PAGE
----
I am staying in the house of someone with a long history of summering on an idyllic island. Summering makes all the difference in the magic. Growing up year round on an island in Maine, there is another sense of the land. It’s a working place where winters are hard and dark and summer is spent making enough money to get through it. I feel like an outsider in a lifestyle to which I don’t belong; a bit like an intruder. I’m not an imposter; I’m not trying to pretend, and I am invited, but it’s someone else’s sphere and that is painfully obvious. I don’t know the drill. I never played pounce. I have no need of seven cheese graters and don’t even like boats. Having to rely on them makes me uncomfortable and a little nervous. But I want to love it for his sake. The house is inhabited by many ghosts and I imagine they’ll continue to haunt George for awhile. At first I found them merely annoying but after a week here I find them sad. There’s so much attachment to Stuff. Capital S. I’m more comfortable outside picking raspberries with the kids or at the beach throwing stones. Amelia and James make it a happy place for me and I hope their little spirits linger after they leave tomorrow. I love watching Amelia run down the path with her hair flying behind her. I love watching how she relates to George and feels safe with him. I love that she wants to visit his brother. I love watching James throw stones in the water. I love when they excitedly point to a boat going by or the moon coming up. I love that they sleep so soundly here. I’m grateful to have the chance to experience this knowing it’s transient and I am a visitor.

We went off the island overnight so I could give a talk in Bar Harbor. We got back yesterday afternoon and Amelia told me she likes this house and was happy to be back. I asked her why? She said, “It’s not scary here.”

Love to all,



Sunday Morning~Bar Harbor

Sunday Morning~ Bar Harbor

August 6, 2017

Hi Everyone!

Tuesday morning I started the trek back to Bar Harbor and I swear, it’s harder to travel by public transportation in Maine than it is in Malawi. Rachael and I settled into the seat on the commuter rail to North Station where I was getting the train to Portland. She said, “Uh, Mum. You can move over a little.” Crushing her against the window, I automatically expected an additional two people to fit onto the seat. I realize one year in Malawi has reset some of my default settings. The concept of personal space is one of them. The day before I wondered why a car would pull out of the intersection and drive on the wrong side of the road, before horrifyingly realizing that I had been driving on the left. I’ve looked for a three pronged adapter to plug in my phone charger, then think, “Oh! I can just plug this into the wall as it is!” I’m always pleasantly surprised to go into a public rest room and find toilet paper. In Malawi, we never go anywhere without toilet paper. It’s a routine check: got my wallet, got drinking water, got toilet paper. I am continually remarking about how clean everything is. The streets and sidewalks are cleaner than our kitchen floor in Blantyre. In fact, I walked all the way up our road last night barefoot. I had blisters from dancing at the wedding we’d been at and I realized the road was pretty darn smooth! It was much more comfortable to walk barefoot. It was about a mile to our car and my feet aren’t even dirty! Everything looks sparkling!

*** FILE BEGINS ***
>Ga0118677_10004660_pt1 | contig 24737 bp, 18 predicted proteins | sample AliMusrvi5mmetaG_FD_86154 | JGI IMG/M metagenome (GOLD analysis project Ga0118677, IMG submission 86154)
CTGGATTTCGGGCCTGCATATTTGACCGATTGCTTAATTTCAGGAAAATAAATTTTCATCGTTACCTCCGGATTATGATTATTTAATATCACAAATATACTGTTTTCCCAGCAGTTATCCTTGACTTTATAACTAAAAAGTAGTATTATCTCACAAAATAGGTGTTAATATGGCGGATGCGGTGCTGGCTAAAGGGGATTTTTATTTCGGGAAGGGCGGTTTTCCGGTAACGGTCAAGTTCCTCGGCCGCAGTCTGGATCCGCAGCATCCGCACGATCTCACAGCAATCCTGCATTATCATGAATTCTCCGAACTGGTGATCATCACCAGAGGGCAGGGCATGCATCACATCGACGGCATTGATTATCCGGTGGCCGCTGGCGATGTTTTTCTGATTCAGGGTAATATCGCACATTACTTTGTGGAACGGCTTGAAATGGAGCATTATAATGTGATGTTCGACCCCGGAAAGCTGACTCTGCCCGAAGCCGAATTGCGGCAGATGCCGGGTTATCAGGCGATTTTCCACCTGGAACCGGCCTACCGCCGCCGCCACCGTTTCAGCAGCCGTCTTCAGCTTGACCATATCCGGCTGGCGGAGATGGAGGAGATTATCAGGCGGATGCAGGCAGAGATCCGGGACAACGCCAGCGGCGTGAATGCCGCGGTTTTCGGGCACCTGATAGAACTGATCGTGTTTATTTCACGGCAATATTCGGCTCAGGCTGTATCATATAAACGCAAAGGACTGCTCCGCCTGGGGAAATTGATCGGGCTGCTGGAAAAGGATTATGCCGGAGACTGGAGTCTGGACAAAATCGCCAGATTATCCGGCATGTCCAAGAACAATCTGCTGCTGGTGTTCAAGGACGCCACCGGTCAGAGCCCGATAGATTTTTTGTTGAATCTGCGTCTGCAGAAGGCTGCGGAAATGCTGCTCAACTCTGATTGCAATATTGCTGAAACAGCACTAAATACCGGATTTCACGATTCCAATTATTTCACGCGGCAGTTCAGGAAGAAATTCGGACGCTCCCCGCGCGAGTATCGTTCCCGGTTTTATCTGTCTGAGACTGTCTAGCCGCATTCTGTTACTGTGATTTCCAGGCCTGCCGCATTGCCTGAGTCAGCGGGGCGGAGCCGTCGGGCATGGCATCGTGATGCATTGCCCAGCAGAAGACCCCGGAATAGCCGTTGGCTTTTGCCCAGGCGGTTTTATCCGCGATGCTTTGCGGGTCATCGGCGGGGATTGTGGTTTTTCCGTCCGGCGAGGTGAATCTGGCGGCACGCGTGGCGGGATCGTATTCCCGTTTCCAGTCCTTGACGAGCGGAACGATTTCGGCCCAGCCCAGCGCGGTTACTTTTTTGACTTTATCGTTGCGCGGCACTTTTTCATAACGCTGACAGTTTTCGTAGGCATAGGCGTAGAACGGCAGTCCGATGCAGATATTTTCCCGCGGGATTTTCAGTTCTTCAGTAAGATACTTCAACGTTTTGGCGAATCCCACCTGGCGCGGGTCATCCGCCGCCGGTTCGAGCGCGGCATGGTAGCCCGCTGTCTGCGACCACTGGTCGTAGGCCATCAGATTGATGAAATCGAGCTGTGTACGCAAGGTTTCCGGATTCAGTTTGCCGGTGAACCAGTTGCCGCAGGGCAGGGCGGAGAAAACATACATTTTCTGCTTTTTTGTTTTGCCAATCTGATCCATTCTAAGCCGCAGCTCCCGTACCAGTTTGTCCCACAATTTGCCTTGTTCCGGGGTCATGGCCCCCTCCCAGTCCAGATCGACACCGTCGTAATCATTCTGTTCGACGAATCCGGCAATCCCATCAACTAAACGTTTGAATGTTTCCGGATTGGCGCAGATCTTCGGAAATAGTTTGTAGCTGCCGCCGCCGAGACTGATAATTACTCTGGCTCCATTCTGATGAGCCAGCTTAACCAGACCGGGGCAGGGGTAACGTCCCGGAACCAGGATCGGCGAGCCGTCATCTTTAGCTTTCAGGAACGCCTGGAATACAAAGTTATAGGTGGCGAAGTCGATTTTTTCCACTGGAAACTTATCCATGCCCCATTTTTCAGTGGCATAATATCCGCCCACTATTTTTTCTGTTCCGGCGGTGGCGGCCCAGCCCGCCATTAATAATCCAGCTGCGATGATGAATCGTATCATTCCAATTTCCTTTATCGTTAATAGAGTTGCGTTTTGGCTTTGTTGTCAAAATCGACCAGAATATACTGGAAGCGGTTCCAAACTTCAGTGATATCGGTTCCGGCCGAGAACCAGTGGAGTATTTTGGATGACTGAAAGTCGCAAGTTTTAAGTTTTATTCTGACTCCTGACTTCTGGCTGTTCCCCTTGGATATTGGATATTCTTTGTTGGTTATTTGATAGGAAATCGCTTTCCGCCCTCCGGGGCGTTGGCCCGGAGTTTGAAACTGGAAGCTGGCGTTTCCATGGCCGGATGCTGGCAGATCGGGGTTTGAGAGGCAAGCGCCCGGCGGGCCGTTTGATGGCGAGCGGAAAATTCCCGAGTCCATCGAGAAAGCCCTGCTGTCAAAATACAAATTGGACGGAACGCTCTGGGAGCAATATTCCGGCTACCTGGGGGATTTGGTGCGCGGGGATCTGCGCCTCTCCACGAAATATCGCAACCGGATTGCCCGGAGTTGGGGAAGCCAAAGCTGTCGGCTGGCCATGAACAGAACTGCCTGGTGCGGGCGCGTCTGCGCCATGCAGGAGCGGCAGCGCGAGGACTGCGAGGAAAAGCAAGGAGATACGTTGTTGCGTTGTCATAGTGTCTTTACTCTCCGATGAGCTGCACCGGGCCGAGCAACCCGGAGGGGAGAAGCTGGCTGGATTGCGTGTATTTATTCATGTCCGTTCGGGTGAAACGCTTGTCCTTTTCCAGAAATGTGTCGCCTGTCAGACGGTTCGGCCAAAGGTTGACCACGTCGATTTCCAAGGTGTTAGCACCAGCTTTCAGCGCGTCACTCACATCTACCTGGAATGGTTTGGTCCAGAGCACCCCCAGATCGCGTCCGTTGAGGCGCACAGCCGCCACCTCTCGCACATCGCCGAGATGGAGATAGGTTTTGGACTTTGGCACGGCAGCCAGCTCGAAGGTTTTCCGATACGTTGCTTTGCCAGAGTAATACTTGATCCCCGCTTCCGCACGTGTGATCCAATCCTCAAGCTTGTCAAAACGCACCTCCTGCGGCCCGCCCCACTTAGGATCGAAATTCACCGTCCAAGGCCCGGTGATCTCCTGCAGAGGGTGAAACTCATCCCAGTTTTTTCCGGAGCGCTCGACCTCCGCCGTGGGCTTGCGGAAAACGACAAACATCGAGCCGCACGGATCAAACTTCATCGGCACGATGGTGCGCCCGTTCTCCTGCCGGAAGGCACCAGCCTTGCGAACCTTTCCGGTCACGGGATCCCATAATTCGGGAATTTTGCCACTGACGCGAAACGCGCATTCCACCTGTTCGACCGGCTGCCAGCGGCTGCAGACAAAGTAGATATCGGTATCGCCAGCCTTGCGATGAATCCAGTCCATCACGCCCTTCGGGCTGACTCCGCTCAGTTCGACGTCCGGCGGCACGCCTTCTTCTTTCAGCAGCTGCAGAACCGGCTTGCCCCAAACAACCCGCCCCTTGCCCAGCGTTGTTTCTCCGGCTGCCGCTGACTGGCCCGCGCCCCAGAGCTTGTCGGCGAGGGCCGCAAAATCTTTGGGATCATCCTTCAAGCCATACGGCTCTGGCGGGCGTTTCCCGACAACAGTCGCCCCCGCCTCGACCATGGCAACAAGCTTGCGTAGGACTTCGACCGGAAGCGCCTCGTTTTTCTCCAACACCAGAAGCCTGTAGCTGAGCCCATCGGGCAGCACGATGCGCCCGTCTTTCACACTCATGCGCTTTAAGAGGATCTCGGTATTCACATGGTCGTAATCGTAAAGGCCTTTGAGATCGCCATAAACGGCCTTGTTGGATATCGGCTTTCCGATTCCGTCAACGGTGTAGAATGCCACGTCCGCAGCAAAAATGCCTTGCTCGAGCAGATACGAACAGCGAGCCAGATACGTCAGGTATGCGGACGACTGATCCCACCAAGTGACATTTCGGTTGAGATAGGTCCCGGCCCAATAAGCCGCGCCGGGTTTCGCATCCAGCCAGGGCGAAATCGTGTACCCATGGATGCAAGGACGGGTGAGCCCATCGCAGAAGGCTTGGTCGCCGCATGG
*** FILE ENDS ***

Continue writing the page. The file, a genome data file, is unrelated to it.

I went over to my house and picked up a year’s worth of mail. In the pile was a notice that my electricity was being shut off for failure to pay the $579 bill. I had been upset about how high the bill was, not understanding how it could be five times higher than a year ago. I’d set up automatic payments before I left and had no idea why that particular bill hadn’t been paid. I called customer service to be told that I had not, in fact, signed up for automatic payments. The service rep said, “You signed up for electronic invoices only.”  So, I actually didn’t have a six hundred dollar electric bill for one month; that was for the whole year! No wonder it had been going up every month. So that little mystery was solved. Thank God I picked up the mail when I did.

Also in that pile of mail was notice I’d been handed to a collection agency for overdue payment at the building supply store. No bill, just a notice from the collection agency. When I went to the store to investigate, certain I had paid all my bills before I left, I discovered the charge was for purchases made in September when I wasn’t here. They had mistakenly been put on the wrong account. That took about two minutes to resolve. It would have been days in Blantyre. The contrasts always leave me a little disoriented. Some of them are pleasant surprises like the toilet paper, others more disturbing. Excess is the hardest thing for me to absorb on return. On Monday morning I went into Market Basket near Rachael’s to get milk as soon as the store opened. As I was crossing the parking lot, I wondered if they would have the goat milk the kids drink. When I walked in the store and saw the milk section I just started laughing! The wall of milk was bigger than our house. The grocery store choices just seem obscene. Who needs seven hundred kinds of cereal?

There is some discussion about re-entry shock among volunteers. It’s the counterpart to culture shock but we don’t get as much guidance with how to deal with it. I’ve been through it before, but only when I was home to stay. It’s a little different knowing we will be going back there in a short time. It’s like I don’t want to adjust too much to life here fearing the readjustment going back will be harder. When I see familiar friendly faces and smiles of recognition, when I get warm “Welcome home!”’s and embraces, I worry I won’t want to leave. I don’t take for granted how beautiful this island is, how diverse the activities and viewpoints, and how much it has given me since moving here in 1992. But that worry is very un-zen. I want to relish the present.

I’m back from church where I felt like I put on an old comfortable slipper. Familiarity is such a balm. Today we will head out to Beach Island with the grandkids for a week.  I can’t wait for concentrated time with them in one of the most idyllic settings in the world. I’m living in the fantasy of One Morning in Maine, especially since we depart from Buck’s Harbor where that story took place. Now that I know my tenants won’t be out of power and I won’t be hauled off to debtors prison, I can be on vacation until I take George back to Boston in two weeks for his return to Malawi. Well, except for the talk I need to prepare for Friday evening at the library. We’ll have a little excursion for that, but it’s all good.

Off to catch the boat!

Love to all,